Fashioning Identity: Mola Textiles of Panamá
The mola is a key component of traditional dress among the indigenous Guna (formerly Kuna) women of Panamá. Guna women have been sewing mola blouses since the turn of the 20th century, and they have become powerful symbols of their culture and identity. During the Guna Revolution of 1925, Guna people rallied around their right to make and wear molas as a statement of their independence. They ultimately gained sovereignty over their territory, an archipelago of hundreds of small islands along Panamá’s Atlantic coast, known collectively as Guna Yala.
Molas are masterfully hand-sewn cotton panels that are made in pairs and sewn into blouses. They feature a wide array of vibrantly colored compositions, with designs ranging from geometric abstraction to imaginative scenes inspired by popular Western culture. Strong expressions of duality, repetition, and equilibrium are evident in mola imagery, both in single panels and those comprising the front and back of a blouse. Driven by precise aesthetic values and a spirited practice of artistic critique, Guna women are passionate about making ever more innovative mola designs that continue to push the boundaries of their cultural tradition.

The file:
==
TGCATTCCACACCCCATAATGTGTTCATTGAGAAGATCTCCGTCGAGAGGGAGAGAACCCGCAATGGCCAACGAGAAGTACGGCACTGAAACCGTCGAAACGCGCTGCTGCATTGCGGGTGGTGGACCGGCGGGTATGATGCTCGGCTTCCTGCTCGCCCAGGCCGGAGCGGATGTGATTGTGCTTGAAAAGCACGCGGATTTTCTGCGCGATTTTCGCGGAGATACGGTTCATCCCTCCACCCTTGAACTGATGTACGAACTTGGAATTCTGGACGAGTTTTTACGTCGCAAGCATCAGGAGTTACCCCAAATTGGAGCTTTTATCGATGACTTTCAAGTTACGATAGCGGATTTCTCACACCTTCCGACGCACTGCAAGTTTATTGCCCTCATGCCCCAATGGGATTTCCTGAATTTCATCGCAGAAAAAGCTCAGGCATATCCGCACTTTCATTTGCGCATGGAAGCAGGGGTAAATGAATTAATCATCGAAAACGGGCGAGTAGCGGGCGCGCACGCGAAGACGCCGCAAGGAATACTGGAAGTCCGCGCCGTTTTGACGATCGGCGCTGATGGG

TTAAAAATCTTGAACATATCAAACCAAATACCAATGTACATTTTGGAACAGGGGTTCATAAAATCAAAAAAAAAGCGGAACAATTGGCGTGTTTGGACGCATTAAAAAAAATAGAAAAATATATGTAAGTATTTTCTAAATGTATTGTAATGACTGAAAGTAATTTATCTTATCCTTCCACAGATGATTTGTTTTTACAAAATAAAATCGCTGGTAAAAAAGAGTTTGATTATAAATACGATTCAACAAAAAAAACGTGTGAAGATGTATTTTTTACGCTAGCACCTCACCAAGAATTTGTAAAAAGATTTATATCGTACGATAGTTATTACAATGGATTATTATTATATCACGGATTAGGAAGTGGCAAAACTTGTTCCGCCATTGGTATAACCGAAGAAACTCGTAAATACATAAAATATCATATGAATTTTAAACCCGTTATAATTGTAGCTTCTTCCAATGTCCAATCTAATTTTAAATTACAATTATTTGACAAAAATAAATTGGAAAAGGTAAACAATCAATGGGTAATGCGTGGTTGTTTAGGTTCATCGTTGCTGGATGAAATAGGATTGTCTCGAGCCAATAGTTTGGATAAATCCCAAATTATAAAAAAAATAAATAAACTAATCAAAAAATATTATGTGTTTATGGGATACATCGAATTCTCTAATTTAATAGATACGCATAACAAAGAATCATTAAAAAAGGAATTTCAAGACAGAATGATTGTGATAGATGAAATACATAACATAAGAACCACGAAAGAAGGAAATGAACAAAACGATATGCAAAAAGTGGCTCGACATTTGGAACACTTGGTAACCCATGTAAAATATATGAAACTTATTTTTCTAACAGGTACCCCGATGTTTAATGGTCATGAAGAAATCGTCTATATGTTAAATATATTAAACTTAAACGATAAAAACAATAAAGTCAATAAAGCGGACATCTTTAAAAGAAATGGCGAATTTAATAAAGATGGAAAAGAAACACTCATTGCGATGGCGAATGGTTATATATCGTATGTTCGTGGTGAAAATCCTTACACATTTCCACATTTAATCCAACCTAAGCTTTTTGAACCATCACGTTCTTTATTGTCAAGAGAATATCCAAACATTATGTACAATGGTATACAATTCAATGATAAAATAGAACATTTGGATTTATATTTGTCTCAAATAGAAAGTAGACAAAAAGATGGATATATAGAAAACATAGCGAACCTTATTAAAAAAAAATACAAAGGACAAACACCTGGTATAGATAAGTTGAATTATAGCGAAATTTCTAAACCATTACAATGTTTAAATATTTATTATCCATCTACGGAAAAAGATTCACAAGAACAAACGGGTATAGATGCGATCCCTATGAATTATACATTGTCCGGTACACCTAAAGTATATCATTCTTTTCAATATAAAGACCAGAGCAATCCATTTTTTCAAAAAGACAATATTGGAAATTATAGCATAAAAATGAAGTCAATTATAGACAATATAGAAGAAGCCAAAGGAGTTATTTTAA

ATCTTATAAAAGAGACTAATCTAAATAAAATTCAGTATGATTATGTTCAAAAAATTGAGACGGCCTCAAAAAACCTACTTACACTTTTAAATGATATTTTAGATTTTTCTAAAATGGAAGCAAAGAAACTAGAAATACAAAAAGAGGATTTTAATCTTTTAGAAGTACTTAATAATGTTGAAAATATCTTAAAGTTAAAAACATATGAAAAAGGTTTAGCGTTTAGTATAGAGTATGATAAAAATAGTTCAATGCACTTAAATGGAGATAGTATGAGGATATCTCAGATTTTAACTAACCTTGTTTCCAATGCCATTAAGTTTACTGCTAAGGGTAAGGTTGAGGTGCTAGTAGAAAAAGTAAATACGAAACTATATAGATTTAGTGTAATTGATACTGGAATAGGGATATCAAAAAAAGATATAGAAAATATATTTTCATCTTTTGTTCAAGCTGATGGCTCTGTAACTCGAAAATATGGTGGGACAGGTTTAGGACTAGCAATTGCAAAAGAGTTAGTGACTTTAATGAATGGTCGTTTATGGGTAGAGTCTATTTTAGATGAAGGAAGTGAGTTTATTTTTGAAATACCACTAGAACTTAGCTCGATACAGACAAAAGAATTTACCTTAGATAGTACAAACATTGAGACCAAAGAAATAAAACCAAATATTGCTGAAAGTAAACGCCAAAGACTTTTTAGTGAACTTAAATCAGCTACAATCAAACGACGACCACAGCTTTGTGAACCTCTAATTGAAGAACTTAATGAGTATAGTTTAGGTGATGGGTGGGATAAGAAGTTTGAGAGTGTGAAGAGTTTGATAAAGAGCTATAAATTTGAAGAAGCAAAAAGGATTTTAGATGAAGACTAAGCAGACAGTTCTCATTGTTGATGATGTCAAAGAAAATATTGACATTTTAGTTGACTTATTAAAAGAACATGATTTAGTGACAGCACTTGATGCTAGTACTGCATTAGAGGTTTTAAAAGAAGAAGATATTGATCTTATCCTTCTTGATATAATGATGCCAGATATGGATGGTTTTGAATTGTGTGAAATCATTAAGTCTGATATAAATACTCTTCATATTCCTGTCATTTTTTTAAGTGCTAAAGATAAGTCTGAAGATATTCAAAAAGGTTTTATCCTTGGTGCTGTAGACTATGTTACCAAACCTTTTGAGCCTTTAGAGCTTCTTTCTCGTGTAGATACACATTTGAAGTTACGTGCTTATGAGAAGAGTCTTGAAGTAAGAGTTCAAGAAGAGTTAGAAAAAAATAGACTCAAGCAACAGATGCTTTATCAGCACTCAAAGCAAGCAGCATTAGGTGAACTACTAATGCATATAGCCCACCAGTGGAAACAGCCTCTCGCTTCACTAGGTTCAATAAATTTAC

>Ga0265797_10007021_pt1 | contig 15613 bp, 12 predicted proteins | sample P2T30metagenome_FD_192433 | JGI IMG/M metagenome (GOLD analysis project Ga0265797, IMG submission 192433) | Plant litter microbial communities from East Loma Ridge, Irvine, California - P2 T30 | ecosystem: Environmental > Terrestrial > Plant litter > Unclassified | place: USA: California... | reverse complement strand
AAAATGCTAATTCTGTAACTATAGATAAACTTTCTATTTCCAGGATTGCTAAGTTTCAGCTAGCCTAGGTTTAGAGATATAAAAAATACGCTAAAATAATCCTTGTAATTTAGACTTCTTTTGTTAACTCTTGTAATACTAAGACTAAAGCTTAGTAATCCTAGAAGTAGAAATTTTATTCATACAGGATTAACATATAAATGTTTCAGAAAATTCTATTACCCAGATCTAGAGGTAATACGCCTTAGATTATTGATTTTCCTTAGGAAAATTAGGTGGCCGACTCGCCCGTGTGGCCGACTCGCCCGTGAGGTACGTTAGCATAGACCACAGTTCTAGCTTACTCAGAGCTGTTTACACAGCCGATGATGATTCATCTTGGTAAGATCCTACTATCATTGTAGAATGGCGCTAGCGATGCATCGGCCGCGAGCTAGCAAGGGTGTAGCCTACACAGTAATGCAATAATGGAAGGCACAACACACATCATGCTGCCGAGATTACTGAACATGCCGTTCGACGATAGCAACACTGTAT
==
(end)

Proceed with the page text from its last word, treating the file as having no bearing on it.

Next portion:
This exhibition presents both individual mola panels and complete mola blouses from the collections of the Cleveland Museum of Art and Denison University in Granville, Ohio. The molas on display span distinct periods of Guna history, from the era of the 1925 revolution to the 1980s.